The Boston Globe (U.S.), March 16,
HE NEWS that the United States suffers from an unconscionably high rate of women dying in childbirth is not a total surprise. After all, most people by now have heard that the United States lags behind many developed nations in infant mortality, and the two statistics are related.
In the new survey of maternal mortality released last week by Amnesty International, the group that monitors human rights abuses, the US rate is five times that of financially inept Greece and three times that of economically depressed Spain. In all, about two American mothers a day die from complications of childbirth, and half the deaths are preventable, according to the US Centers for Disease Control and Prevention.
No one familiar with the health care system can be shocked by the disparities, and most people seem inured to them. But before dozing off again, one should stipulate:
That a test of a nation's greatness is how it treats its most vulnerable.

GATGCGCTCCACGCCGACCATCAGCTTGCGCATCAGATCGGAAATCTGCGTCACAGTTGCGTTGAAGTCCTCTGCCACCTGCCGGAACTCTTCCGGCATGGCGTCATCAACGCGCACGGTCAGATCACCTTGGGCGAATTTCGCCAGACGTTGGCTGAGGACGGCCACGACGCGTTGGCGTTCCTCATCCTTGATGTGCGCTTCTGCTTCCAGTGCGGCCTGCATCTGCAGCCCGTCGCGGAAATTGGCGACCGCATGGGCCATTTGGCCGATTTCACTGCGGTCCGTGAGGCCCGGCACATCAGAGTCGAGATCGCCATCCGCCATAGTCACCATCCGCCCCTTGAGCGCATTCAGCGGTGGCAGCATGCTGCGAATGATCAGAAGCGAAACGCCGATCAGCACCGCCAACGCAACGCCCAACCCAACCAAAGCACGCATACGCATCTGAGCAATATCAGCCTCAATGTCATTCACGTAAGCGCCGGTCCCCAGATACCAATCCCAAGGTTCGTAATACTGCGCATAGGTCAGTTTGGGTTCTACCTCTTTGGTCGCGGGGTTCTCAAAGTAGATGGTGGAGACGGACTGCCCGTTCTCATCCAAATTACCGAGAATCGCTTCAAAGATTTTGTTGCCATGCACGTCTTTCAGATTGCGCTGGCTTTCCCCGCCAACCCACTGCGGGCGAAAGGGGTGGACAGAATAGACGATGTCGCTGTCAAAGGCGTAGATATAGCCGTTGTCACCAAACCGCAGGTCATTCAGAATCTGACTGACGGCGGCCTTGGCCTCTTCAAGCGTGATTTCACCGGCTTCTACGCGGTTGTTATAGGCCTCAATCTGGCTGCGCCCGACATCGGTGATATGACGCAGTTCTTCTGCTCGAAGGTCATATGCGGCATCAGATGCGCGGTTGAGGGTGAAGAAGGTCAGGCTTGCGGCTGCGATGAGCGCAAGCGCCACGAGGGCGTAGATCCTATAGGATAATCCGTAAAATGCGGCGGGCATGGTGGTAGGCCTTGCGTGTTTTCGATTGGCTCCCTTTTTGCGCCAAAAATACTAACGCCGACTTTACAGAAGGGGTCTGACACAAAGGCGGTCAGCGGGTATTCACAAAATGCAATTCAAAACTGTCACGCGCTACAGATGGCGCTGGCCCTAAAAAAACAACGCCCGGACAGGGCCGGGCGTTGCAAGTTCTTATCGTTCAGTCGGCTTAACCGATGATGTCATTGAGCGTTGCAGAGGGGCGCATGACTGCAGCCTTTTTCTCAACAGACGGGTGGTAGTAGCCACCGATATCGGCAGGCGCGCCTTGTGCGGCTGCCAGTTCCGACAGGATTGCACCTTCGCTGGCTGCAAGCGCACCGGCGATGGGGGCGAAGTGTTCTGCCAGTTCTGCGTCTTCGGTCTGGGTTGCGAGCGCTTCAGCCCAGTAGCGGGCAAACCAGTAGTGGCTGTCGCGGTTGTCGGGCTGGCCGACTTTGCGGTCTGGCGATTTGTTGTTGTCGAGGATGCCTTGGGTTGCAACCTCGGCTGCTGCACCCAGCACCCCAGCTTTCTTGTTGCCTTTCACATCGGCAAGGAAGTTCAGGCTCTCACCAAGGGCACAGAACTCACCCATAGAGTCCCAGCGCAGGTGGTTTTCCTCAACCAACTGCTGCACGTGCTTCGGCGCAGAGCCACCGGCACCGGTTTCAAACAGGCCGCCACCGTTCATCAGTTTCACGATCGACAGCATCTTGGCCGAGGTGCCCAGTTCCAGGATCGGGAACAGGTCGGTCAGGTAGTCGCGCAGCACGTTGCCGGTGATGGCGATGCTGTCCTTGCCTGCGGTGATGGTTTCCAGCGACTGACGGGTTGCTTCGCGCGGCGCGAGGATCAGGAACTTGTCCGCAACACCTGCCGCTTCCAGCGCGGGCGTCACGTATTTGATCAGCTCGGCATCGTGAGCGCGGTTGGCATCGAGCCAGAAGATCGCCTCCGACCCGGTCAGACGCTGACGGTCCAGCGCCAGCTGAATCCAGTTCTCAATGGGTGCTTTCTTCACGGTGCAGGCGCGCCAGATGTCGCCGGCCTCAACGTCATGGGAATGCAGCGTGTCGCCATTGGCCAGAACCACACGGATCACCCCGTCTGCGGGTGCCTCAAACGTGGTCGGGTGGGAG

That a nation cannot take full pride in providing the most sophisticated treatments to people in their final years, while neglecting simple measures that could save the lives of young mothers and their babies.
That both maternal and infant mortality will not be prevented by any simple measure. Rather, the problem requires concerted, ongoing attention.
Indeed, the health insurance overhaul being debated in Congress will not solve the problem by itself, any more than programs directed specifically at the young and poor such as WIC and SCHIP. But providing health insurance to more pregnant women is part of the solution, and will save lives.
As critics of health insurance reform are apt to point out, larger cultural and socioeconomic divides play a role in the relatively high rate of maternal and infant mortality. The health care system can't be the only vehicle for promoting public health, any more than public schools can be the only vehicle for helping children learn. Yet this isn't an argument against health reform. It does mean that ending invidious disparities in life is also part of the battle.
A great nation keeps on trying. Amid all the legitimate debates over how to achieve greater health coverage while reining in costs, some sense of urgency about the human cost of inaction has been lost. For those who wonder whether to support expanded access to health insurance, think of the expectant mothers who lack coverage, at risk to their lives and those of their babies.
Send this page to a friend!